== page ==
Fractured House Republicans huddled privately Thursday as leaders tried pushing them toward consensus on immigration, racing the clock and trying to defuse a civil war within the party that threatens their effort to keep control of the chamber in November's elections.
But even as they gathered in a Capitol basement meeting room, there were no indications that a deal mending the party's chasm over immigration was at hand and no definitive details of where middle ground might be. If leaders fail to find a solution, that would give momentum to moderates seeking to stage election-year votes in just three weeks on the issue, a showdown that leaders want to head off.
Both conservative and moderate lawmakers, the two factions at odds over the issue, said they didn't know what to expect as they entered the session.
"I don't know. That's why I'm on time here, for once," joked Rep. Leonard Lance, R-N.J., a moderate who's joined the leadership-opposed rebellion aimed at forcing immigration votes.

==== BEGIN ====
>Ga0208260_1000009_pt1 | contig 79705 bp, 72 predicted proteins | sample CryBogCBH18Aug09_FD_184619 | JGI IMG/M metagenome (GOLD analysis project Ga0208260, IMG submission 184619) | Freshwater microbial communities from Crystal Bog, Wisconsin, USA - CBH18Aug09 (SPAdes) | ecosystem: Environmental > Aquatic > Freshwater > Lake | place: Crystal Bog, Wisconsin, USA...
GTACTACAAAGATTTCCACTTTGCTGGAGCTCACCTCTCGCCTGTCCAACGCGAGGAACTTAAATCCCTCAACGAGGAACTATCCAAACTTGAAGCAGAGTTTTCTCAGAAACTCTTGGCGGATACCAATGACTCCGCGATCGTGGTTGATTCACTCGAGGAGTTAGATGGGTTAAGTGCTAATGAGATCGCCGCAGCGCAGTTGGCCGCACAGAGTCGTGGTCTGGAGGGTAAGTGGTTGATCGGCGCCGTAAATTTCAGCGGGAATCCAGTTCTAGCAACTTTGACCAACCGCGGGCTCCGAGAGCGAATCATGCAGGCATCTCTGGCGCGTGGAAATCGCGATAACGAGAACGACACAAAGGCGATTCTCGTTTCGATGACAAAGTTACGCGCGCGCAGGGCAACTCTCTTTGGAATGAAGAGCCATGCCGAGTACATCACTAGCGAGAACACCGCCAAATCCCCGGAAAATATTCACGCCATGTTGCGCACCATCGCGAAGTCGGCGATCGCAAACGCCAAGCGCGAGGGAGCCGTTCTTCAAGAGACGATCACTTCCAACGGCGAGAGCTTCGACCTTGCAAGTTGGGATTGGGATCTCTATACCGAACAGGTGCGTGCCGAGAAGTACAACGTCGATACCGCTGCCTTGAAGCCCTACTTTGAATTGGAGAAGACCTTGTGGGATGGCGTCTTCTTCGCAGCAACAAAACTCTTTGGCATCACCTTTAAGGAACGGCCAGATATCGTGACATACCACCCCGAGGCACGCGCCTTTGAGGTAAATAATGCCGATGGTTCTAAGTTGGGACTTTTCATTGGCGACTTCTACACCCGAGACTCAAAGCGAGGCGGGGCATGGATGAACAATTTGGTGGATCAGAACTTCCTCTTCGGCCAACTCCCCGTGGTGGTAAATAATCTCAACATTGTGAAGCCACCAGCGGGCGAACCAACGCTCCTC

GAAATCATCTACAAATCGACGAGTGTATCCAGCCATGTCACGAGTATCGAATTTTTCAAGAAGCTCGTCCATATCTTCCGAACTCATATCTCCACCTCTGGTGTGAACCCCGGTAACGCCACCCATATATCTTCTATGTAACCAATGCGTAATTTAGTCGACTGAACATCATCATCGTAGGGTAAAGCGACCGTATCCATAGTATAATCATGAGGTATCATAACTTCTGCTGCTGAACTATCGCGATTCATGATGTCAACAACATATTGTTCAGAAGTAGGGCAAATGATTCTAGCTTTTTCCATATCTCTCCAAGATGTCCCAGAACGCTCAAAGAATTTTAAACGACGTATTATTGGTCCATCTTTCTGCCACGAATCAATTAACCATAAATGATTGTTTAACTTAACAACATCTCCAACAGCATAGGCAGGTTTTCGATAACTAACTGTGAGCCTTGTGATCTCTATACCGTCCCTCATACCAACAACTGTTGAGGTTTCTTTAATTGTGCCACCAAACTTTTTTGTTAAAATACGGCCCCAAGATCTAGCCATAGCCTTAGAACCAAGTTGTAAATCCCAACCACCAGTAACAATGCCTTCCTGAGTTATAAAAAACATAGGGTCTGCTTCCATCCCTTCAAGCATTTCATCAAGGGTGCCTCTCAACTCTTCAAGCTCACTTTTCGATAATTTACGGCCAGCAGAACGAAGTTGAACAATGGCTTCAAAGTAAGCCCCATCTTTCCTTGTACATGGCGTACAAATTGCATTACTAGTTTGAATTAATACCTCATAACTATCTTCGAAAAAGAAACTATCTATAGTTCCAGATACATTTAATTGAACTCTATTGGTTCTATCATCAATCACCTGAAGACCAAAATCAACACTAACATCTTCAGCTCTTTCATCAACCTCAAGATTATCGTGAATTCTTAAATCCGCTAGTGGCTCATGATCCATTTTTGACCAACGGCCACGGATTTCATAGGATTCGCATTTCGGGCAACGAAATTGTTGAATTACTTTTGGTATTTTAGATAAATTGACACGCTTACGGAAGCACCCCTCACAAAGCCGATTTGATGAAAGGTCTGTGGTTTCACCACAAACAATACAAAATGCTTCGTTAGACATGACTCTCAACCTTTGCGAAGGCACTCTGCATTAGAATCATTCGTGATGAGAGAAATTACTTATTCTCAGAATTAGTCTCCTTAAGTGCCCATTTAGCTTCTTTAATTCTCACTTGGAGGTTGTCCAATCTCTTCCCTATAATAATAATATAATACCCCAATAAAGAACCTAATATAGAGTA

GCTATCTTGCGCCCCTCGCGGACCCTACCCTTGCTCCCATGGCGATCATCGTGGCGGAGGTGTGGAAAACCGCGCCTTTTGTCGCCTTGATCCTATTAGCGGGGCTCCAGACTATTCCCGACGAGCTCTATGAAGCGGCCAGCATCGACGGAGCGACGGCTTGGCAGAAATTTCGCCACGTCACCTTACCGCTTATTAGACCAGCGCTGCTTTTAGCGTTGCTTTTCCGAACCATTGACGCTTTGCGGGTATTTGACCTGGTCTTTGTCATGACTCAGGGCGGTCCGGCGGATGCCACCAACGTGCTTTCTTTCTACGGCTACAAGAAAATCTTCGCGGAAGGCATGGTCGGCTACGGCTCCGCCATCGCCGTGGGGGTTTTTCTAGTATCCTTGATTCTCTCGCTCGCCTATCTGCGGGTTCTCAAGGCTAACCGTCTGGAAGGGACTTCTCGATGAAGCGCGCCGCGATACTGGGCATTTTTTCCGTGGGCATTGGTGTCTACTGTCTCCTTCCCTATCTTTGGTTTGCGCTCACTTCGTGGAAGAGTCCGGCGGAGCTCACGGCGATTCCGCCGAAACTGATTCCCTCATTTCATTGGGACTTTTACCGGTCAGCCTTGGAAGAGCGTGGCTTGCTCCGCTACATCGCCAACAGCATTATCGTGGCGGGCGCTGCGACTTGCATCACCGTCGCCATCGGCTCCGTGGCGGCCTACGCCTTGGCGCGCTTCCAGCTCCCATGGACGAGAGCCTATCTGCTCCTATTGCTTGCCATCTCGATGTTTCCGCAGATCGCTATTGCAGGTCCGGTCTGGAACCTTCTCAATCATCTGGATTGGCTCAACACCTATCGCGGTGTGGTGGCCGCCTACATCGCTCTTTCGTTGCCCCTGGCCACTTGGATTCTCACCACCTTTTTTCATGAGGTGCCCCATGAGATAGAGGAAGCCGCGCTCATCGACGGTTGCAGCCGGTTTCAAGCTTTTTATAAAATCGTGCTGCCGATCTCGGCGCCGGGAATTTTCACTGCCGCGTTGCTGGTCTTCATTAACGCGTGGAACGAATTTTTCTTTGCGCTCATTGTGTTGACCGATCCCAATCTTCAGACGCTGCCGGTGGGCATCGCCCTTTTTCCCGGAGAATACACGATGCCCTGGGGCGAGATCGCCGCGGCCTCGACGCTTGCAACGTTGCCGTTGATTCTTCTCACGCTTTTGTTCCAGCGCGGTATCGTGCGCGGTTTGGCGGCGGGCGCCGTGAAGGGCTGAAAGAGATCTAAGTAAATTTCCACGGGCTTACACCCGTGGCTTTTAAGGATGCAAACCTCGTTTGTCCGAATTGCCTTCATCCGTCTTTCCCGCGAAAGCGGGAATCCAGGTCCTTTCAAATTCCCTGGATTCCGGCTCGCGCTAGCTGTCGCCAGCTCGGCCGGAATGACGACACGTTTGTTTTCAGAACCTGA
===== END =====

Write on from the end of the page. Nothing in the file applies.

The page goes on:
GOP lawmakers emerged from the office of Speaker Paul Ryan, saying he would present the rank and file with broad ideas for resolving a dispute that has split Republicans for years, damaging the party with Hispanic and moderate voters.
"There's some loose consensus right now," said Rep. Carlos Curbelo, R-Fla., a leader of centrists threatening to force votes if they can't strike a deal with conservatives. He said leaders would unveil "an outline of a potential bill," while conservative leader Rep. Mark Meadows, R-N.C., said Ryan would present "concepts."
Curbelo, Rep. Jeff Denham, R-Calif., and other moderates need just two more GOP signatures on a petition to require immigration votes, assuming all Democrats sign on. If Thursday's meeting doesn't produce an accord, the moderates could reach that threshold quickly.
The major hang-up in GOP talks has been how, as the moderates have demanded, to offer a chance for citizenship to young "Dreamer" immigrants brought to the U.S. illegally as children. Conservatives have opposed creating a special pathway for them to become citizens, calling it amnesty.